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Inflation Inequality: 4 Brands Raised Prices 27%-32% in Just 6 Months

January findings from Dataweave show substantial annual price increases for apparel and footwear products for a numbers-driven look at inflation in the sector.

The retail data analytics firm uncovered higher MSRPs in both clothing and shoes, with certain categories’ price increases outpacing others over the past 12 months. “To analyze the data, we examined both external sources and our own internal data banks to explain the difference in price increases,” Dataweave president and COO Krish Thyagarajan told Sourcing Journal.

Dataweave looked to pricing on pants, shirts, tops, underwear, fleece and other categories from 36 retailers including Amazon, Bloomingdales, Dillard’s, Macy’s, Neiman Marcus, The North Face, Nordstrom, Target and Walmart, as well as shoe silhouettes from 38 retailers including Kohl’s, Macy’s, Nike, Rockport, Vans, and Zappos. The company’s data set featured price increases that varied by 30 percentage points across different SKUs and brands.

According to DataWeave, skirts faced the highest year-over-year inflationary pressure among apparel styles, with 378 options analyzed to reveal an average price change of over 30 percent between January 2021 and January 2022. Pants styles came in at No. 2, with 4,454 SKUs assessed to show an average price differential of more than 8 percent. Notably, the shirt subcategory showed no price increase across 2,802 styles, while 3,131 short styles showed just a 0.41 percent increase in average pricing. Fleece styles increased by a little over 1 percent, while underwear, assessed across 7,391 styles, saw a more than 2 percent elevation in pricing. Tops saw more substantial price increases, with an average of more than 6 percent across 12,189 styles.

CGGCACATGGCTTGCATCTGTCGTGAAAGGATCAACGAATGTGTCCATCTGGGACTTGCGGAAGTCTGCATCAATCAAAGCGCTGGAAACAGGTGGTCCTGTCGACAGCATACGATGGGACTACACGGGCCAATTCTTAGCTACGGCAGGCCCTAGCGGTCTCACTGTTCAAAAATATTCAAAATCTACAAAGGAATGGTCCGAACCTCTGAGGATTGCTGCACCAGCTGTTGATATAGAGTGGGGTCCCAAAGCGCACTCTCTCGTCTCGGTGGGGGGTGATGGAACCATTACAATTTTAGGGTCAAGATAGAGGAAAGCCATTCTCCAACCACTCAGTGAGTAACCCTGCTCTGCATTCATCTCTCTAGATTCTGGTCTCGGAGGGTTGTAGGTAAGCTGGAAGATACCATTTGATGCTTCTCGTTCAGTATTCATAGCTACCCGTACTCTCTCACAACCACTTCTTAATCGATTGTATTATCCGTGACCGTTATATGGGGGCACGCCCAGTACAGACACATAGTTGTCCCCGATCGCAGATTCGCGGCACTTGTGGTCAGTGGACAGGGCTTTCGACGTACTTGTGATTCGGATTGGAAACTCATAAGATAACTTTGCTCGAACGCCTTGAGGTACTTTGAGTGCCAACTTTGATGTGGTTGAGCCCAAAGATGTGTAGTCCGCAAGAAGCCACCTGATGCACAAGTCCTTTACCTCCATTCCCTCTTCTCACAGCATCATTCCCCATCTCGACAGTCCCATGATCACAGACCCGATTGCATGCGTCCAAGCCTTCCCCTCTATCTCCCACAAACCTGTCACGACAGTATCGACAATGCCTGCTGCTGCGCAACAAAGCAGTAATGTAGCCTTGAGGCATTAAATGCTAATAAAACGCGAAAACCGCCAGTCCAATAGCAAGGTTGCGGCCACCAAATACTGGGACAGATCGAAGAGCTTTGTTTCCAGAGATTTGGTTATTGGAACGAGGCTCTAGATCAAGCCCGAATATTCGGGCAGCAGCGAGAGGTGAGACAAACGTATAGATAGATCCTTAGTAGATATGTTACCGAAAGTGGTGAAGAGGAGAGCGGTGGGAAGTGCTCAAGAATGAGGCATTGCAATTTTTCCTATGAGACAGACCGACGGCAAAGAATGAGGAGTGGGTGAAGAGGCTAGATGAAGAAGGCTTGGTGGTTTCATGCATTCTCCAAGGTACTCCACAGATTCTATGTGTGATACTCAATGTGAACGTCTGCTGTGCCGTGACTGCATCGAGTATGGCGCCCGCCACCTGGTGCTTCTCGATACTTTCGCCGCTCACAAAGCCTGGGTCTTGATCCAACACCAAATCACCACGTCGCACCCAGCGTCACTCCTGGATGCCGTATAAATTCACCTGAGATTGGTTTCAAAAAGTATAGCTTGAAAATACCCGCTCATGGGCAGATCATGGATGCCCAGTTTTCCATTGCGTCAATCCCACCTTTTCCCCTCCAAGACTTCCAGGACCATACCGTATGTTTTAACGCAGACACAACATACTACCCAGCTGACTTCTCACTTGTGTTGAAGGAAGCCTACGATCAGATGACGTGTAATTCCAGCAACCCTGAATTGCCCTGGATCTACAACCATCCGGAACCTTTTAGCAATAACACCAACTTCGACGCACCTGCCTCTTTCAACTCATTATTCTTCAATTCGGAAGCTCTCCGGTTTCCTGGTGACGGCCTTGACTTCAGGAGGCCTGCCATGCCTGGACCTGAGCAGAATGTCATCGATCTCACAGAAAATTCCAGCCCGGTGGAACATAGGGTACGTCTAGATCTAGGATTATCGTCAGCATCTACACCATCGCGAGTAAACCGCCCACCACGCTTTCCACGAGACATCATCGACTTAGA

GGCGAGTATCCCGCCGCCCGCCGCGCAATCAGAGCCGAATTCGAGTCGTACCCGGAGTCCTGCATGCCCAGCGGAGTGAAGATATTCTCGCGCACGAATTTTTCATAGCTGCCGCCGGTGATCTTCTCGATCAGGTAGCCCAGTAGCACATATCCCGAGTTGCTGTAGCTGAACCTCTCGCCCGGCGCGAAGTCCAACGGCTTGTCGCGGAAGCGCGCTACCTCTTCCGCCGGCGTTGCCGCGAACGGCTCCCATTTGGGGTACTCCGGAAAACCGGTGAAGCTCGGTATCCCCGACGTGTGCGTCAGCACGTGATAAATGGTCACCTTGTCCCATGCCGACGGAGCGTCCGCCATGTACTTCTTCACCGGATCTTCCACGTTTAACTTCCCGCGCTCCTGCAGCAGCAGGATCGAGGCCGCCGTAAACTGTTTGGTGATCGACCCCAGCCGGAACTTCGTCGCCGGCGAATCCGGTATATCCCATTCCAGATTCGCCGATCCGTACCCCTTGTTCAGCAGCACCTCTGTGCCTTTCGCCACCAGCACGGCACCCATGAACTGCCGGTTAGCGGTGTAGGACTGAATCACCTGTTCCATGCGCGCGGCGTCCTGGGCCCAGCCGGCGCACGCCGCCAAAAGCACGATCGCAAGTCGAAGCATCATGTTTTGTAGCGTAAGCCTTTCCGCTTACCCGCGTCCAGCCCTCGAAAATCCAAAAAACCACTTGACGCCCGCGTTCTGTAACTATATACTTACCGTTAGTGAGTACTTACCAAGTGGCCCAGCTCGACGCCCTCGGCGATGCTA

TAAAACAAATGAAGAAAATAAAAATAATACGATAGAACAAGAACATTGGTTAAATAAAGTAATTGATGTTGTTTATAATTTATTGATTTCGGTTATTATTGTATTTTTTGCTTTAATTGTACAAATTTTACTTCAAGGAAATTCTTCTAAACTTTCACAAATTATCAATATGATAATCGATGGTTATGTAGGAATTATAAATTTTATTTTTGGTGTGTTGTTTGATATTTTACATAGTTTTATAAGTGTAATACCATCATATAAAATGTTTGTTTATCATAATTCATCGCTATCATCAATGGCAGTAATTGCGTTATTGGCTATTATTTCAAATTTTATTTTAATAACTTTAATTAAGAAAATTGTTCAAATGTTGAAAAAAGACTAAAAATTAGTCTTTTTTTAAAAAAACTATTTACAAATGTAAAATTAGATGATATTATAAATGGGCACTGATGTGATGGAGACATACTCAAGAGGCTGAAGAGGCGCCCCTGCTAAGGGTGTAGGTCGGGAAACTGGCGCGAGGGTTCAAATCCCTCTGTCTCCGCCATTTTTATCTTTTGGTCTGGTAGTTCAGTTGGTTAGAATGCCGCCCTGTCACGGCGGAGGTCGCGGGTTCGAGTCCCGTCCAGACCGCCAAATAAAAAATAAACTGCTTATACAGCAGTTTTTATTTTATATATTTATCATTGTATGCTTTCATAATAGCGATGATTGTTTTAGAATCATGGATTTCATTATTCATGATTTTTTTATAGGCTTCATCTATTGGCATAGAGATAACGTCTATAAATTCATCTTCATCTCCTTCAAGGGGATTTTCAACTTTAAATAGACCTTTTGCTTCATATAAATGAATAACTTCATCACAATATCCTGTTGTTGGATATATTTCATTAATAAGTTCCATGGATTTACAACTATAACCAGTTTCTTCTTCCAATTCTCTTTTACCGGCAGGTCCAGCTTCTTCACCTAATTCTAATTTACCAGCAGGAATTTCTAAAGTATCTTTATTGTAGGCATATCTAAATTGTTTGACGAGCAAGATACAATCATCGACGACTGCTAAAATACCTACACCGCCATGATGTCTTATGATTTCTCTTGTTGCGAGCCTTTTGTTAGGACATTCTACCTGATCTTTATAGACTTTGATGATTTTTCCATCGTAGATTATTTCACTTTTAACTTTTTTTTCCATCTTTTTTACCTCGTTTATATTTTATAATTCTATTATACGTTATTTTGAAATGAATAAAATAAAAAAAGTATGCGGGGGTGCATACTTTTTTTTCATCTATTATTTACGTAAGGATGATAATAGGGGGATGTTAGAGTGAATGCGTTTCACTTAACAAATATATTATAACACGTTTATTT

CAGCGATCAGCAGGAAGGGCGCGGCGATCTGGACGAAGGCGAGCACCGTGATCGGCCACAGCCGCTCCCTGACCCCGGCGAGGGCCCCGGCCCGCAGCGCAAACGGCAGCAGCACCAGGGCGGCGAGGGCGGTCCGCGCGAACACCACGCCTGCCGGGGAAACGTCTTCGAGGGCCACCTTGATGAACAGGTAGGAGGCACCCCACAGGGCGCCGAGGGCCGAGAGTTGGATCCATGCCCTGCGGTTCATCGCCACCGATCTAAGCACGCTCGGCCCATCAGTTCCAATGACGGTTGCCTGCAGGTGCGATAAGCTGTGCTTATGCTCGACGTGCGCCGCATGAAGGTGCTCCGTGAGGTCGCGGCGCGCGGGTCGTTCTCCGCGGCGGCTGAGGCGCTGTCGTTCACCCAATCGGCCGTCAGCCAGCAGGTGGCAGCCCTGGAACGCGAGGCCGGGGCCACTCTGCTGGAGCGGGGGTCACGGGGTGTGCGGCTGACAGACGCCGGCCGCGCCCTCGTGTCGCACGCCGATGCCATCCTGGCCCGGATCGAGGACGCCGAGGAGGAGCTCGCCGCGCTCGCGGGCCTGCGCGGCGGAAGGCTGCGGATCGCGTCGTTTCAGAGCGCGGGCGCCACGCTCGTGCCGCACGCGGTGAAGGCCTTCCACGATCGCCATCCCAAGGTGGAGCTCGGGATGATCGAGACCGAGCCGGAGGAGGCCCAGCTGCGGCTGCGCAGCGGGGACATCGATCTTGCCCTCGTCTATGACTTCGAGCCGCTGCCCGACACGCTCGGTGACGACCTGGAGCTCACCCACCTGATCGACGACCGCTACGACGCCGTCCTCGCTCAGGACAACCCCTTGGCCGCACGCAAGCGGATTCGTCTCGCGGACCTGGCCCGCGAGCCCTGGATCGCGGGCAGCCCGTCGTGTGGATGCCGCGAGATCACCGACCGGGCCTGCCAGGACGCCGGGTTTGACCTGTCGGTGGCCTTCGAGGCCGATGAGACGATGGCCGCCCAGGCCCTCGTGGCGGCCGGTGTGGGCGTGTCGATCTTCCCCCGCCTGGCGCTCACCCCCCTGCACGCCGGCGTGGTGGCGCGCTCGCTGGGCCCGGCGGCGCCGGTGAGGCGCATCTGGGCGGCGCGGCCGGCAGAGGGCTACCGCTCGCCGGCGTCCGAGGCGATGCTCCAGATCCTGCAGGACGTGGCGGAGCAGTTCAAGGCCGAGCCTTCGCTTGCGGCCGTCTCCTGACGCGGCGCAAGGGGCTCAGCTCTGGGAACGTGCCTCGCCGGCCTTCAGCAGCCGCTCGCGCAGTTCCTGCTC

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Footwear styles saw price hikes across the board, with the total category seeing average increases of more than 5 percent. Sandals saw the greatest year-over-year change; 9,827 analyzed styles revealed average price hikes of 12 percent. Boots remained below the category average, with more than 4 percent average price growth, while socks also increased in price by about 4 percent.

“While we examined the possibility of price inflation at the raw material level, both our own data and external sources suggested this wasn’t the case,” Thyagarajan said. Inflation in the fashion sector “seems to be more market based, driven by brands and retailers,” he added, noting that premium or luxury labels have disproportionately increased their MSRPs in recent months.

Between June 2021 and January 2022, Eileen Fisher raised its prices by an average of 32 percent, while Michael Kors (28 percent), Calvin Klein (24 percent) and Columbia Sportswear (27 percent) all saw “unusually steep price changes,” Thyagarajan said. “We don’t believe that raw material prices registered such a drastic change for luxury versus non-luxury apparel, so I believe this is a branding trend, and specifically luxury branding.”

Some of the variability in price shifts between apparel subcategories can be attributed to seasonality, Thyagarajan said. Trans-seasonal “staples” like shirts and fleeces don’t see much change from a design or demand perspective from year to year, and retailers may be able to re-sell stock from previous seasons. Pricing trends diverge, however, in “seasonal subcategories—such as skirts and sandals,” he added, which are “usually more fashion-forward, and as such are more recent procurements.” On an item level, skirts generally tend to be pricier than other apparel subcategories, DataWeave found.

Shipping costs also jumped in recent months to record levels in the back half of 2021. Despite announcing its highest recorded quarterly earnings in November, footwear firm Caleres noted that the skyrocketing ocean freight costs would drive 15 percent price increases this year.

Meanwhile, the U.S. Bureau of Labor Statistics (BLS) reported a 1.1 percent increase in apparel pricing in January from the month prior—an unadjusted 5.3 percent increase from the same period a year prior. In early February, Drewry’s composite World Container Index (WCI) recorded average prices of $9,359.10 per 40-foot container or equivalent unit (FEU)—80 percent higher than the year-ago period.